Travel Eats: Victoria, BC - thrive360
Food trip to B.C., Seattle, Victoria, Tofino and Vancouver.
travel eats, B.C., folepi bakery, Red Fish Blue Fish, rebar
post-template-default,single,single-post,postid-16559,single-format-standard,ajax_fade,page_not_loaded,,qode-title-hidden,qode_grid_1300,hide_top_bar_on_mobile_header,qode-content-sidebar-responsive,qode-theme-ver-9.4.2,wpb-js-composer js-comp-ver-4.12,vc_responsive
folepi bakery hazelnut macaro

Travel Eats: Victoria, BC

Let me explain why I’ve been neglecting this blog. I was away at a conference in Victoria and sandwiched a vacation around it: Seattle, Victoria, Tofino and Vancouver. Time  travelled at warp speed but between the sights we did manage to eat some fantastic food.

For those in the know, Victoria is perched on the southern end of Vancouver Island. We took the ferry over from Tsawwassen on the mainland to Swartz Bay, then drove 30 minutes to downtown Victoria. Although parts of it are steeped in its English roots, Victoria has some trendy spots with a hip vibe. Here are three foodie highlights:

1) fol epi bakery– We crossed the Johnson Street bridge to west Victoria to get a taste of Paris.  Walking through what appeared to be an abandoned shipyard on Broad Street made me second guess my decision to trek out to try their macarons, which were highly recommended by a colleague. Made with natural ingredients and without food dyes, the hazelnut macaron was heavenly with a rich and full-bodied hazelnut flavour. What’s impressive is that the bakery mills its own red fife wheat flour. The croissant and pain au chocolat were buttery and flaky just like the ones I had in Paris last year. Too bad I discovered this place on our last day.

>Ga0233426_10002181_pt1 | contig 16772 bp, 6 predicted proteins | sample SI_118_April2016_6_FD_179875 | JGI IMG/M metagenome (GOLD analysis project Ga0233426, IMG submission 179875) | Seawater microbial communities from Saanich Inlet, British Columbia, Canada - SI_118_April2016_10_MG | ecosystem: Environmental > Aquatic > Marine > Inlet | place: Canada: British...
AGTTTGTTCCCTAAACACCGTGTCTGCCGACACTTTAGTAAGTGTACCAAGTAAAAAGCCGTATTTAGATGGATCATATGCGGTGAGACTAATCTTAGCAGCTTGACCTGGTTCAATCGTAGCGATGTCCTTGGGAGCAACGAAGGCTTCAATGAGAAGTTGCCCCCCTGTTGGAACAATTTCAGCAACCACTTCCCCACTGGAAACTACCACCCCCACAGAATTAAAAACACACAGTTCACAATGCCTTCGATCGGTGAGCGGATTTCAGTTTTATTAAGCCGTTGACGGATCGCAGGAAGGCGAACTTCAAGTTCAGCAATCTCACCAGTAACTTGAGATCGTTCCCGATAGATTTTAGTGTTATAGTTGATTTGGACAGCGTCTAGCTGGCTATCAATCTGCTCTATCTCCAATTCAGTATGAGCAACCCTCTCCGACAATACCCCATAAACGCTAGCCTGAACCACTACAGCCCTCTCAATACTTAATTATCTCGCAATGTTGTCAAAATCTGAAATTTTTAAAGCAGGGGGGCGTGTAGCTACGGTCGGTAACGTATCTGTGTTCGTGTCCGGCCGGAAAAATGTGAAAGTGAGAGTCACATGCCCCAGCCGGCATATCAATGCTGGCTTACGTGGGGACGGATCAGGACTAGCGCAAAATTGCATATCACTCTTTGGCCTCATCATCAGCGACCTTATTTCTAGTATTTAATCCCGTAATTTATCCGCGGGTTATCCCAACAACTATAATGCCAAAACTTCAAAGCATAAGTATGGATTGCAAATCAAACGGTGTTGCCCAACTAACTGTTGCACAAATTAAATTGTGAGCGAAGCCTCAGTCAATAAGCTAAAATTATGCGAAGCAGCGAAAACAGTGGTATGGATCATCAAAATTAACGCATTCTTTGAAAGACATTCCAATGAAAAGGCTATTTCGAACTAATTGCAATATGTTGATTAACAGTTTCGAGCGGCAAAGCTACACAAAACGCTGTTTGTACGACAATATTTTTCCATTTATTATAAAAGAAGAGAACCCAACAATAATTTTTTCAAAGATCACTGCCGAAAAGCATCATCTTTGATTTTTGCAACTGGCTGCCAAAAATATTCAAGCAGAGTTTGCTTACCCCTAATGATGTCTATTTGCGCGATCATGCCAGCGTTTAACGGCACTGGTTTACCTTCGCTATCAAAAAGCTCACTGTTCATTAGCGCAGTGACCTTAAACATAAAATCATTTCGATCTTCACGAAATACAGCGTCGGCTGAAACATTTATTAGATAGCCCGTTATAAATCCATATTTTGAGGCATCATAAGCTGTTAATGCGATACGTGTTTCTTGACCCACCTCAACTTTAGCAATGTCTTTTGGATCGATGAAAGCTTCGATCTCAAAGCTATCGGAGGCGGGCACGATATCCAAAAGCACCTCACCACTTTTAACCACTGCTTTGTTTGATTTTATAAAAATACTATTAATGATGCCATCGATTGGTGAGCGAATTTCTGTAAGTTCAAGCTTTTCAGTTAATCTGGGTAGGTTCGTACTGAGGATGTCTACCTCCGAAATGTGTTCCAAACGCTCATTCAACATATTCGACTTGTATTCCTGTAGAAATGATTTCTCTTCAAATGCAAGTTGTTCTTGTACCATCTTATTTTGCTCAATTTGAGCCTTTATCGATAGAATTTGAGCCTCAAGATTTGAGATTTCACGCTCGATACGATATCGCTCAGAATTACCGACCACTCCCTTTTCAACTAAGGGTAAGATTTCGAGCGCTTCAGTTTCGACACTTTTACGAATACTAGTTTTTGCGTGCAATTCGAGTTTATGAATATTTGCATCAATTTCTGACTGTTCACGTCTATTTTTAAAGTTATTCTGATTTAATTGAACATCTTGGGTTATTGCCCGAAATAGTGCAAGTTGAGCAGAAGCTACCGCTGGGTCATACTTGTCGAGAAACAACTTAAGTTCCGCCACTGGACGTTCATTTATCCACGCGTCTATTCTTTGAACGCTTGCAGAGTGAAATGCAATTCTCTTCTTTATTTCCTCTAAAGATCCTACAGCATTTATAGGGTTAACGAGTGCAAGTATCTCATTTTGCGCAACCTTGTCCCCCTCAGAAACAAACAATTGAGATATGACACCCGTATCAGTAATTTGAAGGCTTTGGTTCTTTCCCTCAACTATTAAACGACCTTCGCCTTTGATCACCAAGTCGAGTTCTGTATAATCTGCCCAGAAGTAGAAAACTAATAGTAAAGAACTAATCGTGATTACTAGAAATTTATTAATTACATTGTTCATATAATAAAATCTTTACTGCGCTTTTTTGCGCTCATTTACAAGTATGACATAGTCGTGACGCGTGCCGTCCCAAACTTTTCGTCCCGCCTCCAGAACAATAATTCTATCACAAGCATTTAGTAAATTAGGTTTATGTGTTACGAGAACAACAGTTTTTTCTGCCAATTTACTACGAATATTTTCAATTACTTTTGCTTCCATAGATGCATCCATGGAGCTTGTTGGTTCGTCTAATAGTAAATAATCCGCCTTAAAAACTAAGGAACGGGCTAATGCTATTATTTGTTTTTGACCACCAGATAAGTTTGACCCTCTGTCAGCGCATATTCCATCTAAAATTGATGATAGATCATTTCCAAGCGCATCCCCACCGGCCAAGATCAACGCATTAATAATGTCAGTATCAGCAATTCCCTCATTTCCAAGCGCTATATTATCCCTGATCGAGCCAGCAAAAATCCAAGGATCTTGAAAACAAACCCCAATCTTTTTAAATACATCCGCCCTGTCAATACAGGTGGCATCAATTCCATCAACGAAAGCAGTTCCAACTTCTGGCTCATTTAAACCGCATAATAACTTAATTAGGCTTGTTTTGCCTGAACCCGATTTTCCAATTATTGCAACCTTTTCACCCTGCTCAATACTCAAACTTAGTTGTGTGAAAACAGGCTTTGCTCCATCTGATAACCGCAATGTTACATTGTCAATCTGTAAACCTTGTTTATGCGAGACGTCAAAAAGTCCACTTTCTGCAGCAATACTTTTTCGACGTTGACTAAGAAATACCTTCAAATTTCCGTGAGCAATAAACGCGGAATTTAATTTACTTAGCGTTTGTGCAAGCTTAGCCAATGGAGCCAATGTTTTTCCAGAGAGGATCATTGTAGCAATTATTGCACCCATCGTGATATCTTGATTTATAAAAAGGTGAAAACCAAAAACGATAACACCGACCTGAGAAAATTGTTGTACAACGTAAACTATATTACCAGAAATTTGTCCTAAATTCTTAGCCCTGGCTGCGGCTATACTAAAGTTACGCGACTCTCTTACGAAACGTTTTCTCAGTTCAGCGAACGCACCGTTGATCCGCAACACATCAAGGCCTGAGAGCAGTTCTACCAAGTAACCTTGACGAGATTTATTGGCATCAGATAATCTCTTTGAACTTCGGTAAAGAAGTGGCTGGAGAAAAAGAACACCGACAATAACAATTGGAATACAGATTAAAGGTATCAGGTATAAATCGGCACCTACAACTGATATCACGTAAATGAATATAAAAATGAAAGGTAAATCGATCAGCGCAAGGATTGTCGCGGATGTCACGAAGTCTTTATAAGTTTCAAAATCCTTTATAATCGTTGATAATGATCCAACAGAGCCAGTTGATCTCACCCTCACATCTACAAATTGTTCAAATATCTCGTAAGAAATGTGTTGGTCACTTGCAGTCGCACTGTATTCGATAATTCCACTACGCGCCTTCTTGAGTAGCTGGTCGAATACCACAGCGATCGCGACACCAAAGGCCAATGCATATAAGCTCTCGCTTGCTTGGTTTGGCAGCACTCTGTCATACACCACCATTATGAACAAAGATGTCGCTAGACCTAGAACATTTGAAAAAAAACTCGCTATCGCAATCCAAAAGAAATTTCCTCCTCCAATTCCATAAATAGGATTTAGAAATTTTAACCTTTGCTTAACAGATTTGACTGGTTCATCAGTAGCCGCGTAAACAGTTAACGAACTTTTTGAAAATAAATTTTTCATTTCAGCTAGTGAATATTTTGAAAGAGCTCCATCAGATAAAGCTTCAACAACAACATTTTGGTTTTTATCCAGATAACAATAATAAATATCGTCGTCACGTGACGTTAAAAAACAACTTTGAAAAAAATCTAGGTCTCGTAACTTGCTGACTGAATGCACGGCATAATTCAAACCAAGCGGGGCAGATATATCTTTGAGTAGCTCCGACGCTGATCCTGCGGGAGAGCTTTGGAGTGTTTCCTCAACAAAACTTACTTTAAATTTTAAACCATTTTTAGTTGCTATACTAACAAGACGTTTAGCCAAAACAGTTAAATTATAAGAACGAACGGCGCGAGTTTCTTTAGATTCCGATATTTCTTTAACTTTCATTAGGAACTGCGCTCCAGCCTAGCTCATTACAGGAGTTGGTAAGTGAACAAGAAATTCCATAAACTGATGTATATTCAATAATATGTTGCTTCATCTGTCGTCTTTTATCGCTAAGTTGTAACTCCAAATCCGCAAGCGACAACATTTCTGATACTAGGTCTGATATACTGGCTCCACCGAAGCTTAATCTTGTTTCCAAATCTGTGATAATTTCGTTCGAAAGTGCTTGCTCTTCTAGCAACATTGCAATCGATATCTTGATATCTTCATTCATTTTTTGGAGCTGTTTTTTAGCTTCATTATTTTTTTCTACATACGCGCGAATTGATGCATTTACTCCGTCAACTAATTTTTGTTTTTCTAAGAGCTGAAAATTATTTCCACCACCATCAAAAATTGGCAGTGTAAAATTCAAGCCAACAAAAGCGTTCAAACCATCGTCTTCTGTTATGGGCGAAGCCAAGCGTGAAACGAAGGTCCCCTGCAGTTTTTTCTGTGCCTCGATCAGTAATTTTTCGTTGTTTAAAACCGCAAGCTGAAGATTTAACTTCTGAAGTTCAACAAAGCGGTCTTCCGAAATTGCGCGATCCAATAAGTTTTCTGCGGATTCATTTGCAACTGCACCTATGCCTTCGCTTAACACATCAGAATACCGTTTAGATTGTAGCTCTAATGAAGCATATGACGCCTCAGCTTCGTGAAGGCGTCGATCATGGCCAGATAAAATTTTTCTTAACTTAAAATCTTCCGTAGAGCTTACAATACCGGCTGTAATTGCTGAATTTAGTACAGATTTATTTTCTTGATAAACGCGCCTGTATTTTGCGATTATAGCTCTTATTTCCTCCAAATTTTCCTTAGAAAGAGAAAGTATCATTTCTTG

2) Red Fish Blue Fish — Operating out of a dockside cargo container, the name of this eatery  conjures up images of Dr. Seuss, but rest assured there are no wacky offerings here. After waiting in line for a half hour, I went for the spicy Pacific fish “tacone”. Succulent chunks of fish were served up with zippy coleslaw, all wrapped in a flour tortilla. For $5 this was a filling lunch. Serving Ocean-wise seafood, they run a brisk fish and chip business.3) rebar — While I usually shy away from strictly vegetarian restaurants, this was an adventure with a few colleagues in between conference sessions. The most popular item is their almond burger, which consistently runs out. The recipe is highly guarded — it doesn’t even appear in their cookbook. I was highly skeptical when I ordered it as I like a solid beef burger. But whatever secret ingredients they use have just the right amount of umami to make you feel you’re eating a legitimate burger.Do you have any food highlights of Victoria?

  • Zannat
No Comments

Would love to hear what you think about this post...